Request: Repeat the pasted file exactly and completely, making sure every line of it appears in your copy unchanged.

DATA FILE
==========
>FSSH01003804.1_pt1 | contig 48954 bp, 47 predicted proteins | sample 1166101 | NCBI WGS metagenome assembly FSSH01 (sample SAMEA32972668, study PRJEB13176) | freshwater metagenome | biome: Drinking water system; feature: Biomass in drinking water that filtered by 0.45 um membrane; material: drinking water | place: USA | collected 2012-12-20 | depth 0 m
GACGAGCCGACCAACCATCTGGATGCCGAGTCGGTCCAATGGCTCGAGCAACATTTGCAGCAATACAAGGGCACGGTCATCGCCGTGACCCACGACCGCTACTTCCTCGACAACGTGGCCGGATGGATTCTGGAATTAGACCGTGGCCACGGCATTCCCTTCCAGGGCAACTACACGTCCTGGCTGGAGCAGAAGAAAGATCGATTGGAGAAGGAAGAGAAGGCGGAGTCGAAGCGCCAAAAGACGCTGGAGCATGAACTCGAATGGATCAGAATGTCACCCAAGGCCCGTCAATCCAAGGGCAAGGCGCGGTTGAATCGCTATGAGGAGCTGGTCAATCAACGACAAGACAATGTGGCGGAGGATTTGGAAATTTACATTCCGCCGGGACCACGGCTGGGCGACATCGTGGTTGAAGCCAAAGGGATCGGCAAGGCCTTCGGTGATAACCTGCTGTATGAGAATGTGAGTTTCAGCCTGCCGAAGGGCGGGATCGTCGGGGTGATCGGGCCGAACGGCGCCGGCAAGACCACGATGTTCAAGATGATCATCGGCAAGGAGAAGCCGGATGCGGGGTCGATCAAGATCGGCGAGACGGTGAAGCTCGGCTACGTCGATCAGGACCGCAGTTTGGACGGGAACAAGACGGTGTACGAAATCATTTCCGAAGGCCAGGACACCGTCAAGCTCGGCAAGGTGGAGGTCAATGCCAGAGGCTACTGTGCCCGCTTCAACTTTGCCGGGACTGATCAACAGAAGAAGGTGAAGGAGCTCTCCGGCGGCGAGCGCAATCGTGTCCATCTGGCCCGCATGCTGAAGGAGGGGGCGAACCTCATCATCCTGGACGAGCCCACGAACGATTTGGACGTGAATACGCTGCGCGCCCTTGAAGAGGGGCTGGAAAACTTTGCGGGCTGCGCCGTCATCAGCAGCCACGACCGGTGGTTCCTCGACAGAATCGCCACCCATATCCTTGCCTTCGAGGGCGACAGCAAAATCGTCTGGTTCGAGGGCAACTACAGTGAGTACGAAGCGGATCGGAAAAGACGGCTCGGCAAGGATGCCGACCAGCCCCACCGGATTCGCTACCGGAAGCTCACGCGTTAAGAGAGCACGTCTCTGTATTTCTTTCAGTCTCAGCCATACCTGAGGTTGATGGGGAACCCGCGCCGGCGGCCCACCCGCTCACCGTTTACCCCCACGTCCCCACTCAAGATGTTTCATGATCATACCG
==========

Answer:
>FSSH01003804.1_pt1 | contig 48954 bp, 47 predicted proteins | sample 1166101 | NCBI WGS metagenome assembly FSSH01 (sample SAMEA32972668, study PRJEB13176) | freshwater metagenome | biome: Drinking water system; feature: Biomass in drinking water that filtered by 0.45 um membrane; material: drinking water | place: USA | collected 2012-12-20 | depth 0 m
GACGAGCCGACCAACCATCTGGATGCCGAGTCGGTCCAATGGCTCGAGCAACATTTGCAGCAATACAAGGGCACGGTCATCGCCGTGACCCACGACCGCTACTTCCTCGACAACGTGGCCGGATGGATTCTGGAATTAGACCGTGGCCACGGCATTCCCTTCCAGGGCAACTACACGTCCTGGCTGGAGCAGAAGAAAGATCGATTGGAGAAGGAAGAGAAGGCGGAGTCGAAGCGCCAAAAGACGCTGGAGCATGAACTCGAATGGATCAGAATGTCACCCAAGGCCCGTCAATCCAAGGGCAAGGCGCGGTTGAATCGCTATGAGGAGCTGGTCAATCAACGACAAGACAATGTGGCGGAGGATTTGGAAATTTACATTCCGCCGGGACCACGGCTGGGCGACATCGTGGTTGAAGCCAAAGGGATCGGCAAGGCCTTCGGTGATAACCTGCTGTATGAGAATGTGAGTTTCAGCCTGCCGAAGGGCGGGATCGTCGGGGTGATCGGGCCGAACGGCGCCGGCAAGACCACGATGTTCAAGATGATCATCGGCAAGGAGAAGCCGGATGCGGGGTCGATCAAGATCGGCGAGACGGTGAAGCTCGGCTACGTCGATCAGGACCGCAGTTTGGACGGGAACAAGACGGTGTACGAAATCATTTCCGAAGGCCAGGACACCGTCAAGCTCGGCAAGGTGGAGGTCAATGCCAGAGGCTACTGTGCCCGCTTCAACTTTGCCGGGACTGATCAACAGAAGAAGGTGAAGGAGCTCTCCGGCGGCGAGCGCAATCGTGTCCATCTGGCCCGCATGCTGAAGGAGGGGGCGAACCTCATCATCCTGGACGAGCCCACGAACGATTTGGACGTGAATACGCTGCGCGCCCTTGAAGAGGGGCTGGAAAACTTTGCGGGCTGCGCCGTCATCAGCAGCCACGACCGGTGGTTCCTCGACAGAATCGCCACCCATATCCTTGCCTTCGAGGGCGACAGCAAAATCGTCTGGTTCGAGGGCAACTACAGTGAGTACGAAGCGGATCGGAAAAGACGGCTCGGCAAGGATGCCGACCAGCCCCACCGGATTCGCTACCGGAAGCTCACGCGTTAAGAGAGCACGTCTCTGTATTTCTTTCAGTCTCAGCCATACCTGAGGTTGATGGGGAACCCGCGCCGGCGGCCCACCCGCTCACCGTTTACCCCCACGTCCCCACTCAAGATGTTTCATGATCATACCG